16:21 – 21:10: Sustainability

Stormwater concepts (17:18)

  • Energy-efficient landscaping
  • Erosion control
  • Grading, drainage, and stormwater
  • Historical preservation and tree protection measures
  • Planting, irrigation, and stormwater management
  • Water conservation and use of native plants
  • Biofiltration gaps

 

Example: Ed Benedict Skate Park, Portland, OR (17:55)

 

Question: Do you bring your skateboard to sites you design to help determine how they will ride? (18:40)

Answer: Most definitely! It’s field research.

21:11 – 26:32: Adaptability

Question: What is the cost per square foot for skateparks like those you are showing? (22:55)

Answer: It depends on the size, design, and location of the park. For something basic, it might cost $50 to $55 per square foot. It can go up to $60 to $65 per square foot if you want more design elements and landscaping. In a higher-cost area, wage rates can kick it up to $70 or $75 (or more) per square foot.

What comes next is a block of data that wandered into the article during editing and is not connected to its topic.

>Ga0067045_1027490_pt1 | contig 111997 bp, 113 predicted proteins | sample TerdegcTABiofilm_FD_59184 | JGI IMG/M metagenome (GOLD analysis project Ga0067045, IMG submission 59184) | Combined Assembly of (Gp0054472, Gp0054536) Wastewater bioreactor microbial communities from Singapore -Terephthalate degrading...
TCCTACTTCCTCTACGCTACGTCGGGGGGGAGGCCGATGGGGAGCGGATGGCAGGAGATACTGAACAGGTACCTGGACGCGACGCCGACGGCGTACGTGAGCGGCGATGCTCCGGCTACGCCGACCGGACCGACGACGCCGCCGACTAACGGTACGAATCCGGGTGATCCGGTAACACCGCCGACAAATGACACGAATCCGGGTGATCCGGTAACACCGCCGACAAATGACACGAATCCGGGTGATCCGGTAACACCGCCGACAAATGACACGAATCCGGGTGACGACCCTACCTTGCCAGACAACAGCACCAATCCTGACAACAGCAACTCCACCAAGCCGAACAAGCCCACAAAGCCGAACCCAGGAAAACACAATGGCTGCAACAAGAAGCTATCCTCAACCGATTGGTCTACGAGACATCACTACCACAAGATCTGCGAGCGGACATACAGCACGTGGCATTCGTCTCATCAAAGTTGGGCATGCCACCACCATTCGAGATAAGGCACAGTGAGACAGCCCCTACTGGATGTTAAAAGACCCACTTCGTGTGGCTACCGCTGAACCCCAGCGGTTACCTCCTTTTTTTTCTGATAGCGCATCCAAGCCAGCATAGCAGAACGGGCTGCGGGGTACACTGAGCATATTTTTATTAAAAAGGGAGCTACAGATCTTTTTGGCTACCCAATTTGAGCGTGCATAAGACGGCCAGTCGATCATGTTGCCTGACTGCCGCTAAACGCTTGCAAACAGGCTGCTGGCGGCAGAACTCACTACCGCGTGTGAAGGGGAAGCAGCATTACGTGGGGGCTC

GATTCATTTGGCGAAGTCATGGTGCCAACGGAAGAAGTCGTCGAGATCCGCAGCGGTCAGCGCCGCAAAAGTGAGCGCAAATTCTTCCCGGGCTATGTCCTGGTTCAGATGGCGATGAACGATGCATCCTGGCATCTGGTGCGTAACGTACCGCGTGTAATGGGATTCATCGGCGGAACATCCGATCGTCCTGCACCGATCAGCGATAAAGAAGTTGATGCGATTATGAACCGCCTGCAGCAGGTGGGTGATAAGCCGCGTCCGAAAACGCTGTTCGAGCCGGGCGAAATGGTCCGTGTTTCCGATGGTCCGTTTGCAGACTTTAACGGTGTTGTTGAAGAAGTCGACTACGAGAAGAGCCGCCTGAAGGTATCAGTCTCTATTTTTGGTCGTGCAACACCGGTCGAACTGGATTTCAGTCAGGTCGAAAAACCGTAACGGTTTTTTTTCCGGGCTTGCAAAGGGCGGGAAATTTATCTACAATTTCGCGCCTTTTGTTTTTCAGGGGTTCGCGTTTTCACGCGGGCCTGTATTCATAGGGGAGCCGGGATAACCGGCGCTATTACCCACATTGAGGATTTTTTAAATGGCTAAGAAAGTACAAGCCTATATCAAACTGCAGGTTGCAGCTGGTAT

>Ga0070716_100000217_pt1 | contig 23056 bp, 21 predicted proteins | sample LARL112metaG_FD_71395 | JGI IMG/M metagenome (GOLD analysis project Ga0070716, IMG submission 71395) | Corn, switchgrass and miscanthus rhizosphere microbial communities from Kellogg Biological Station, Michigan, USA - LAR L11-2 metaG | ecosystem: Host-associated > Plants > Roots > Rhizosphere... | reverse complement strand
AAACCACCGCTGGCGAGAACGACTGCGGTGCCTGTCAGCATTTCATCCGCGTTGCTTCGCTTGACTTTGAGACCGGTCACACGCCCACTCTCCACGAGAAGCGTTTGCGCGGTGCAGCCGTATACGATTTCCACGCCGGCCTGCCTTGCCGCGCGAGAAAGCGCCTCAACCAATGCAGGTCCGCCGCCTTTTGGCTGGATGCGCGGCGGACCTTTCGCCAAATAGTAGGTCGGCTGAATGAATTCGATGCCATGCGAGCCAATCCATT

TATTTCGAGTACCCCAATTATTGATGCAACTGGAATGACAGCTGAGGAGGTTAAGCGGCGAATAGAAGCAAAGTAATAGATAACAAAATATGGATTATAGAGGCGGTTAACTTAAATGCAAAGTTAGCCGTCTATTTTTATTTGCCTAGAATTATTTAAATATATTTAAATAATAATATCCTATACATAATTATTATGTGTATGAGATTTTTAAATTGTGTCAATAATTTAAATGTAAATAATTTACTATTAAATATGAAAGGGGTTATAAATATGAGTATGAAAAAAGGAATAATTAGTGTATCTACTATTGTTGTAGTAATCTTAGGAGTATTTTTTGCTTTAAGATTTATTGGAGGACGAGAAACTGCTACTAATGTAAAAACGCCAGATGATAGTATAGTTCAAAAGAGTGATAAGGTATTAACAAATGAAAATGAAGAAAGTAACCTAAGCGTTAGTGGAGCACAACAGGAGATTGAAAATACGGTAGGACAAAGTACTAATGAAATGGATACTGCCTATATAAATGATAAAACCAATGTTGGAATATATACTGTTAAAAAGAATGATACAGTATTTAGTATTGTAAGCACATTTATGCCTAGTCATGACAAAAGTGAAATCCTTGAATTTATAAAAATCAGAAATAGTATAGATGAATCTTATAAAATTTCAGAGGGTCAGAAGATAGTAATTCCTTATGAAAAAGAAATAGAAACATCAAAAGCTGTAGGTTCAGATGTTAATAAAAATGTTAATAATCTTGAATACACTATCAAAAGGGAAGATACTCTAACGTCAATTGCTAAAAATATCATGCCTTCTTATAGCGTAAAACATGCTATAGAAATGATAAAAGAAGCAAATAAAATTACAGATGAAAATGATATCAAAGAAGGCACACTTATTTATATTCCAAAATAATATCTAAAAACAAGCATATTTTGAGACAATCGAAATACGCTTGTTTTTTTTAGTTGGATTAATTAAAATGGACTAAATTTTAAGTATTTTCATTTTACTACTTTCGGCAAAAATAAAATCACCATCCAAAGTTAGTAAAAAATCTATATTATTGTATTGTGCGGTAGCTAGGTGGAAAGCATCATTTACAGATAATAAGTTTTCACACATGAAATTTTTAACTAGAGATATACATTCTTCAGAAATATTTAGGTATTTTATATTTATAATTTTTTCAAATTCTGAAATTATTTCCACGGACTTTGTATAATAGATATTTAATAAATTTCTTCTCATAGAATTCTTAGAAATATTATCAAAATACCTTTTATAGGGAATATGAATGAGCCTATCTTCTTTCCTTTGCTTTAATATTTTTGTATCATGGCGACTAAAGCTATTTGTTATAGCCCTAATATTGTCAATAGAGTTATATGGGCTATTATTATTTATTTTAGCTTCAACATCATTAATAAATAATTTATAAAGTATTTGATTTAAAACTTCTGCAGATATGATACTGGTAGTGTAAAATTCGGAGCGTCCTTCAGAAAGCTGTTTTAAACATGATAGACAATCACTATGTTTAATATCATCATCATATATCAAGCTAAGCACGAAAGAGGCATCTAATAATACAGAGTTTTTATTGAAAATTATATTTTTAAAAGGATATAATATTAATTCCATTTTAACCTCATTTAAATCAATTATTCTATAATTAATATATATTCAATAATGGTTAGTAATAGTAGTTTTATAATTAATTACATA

Question: Do you have a lot of sites where you need to start from scratch? Or is it more common to create a park on an existing area that already includes concrete? (25:09)

Answer: It depends on the site. Some of the spaces aren’t the most desirable or usable, but the main focus is making sure they’re safe and accessible.

26:33 – 43:53: Crime Prevention Through Environmental Design (CPTED)

Question: Are most spaces offered for skateparks those that are deemed undesirable or unusable? (28:32)

Answer: Not really. They just take any space they can and make it as safe, accessible, and usable as possible. They definitely don’t advocate for “out of sight, out of mind” locations. If anything, the creativity being applied for skatepark locations and design and setting a trend for other public projects – parks being created below freeway overpasses, for example.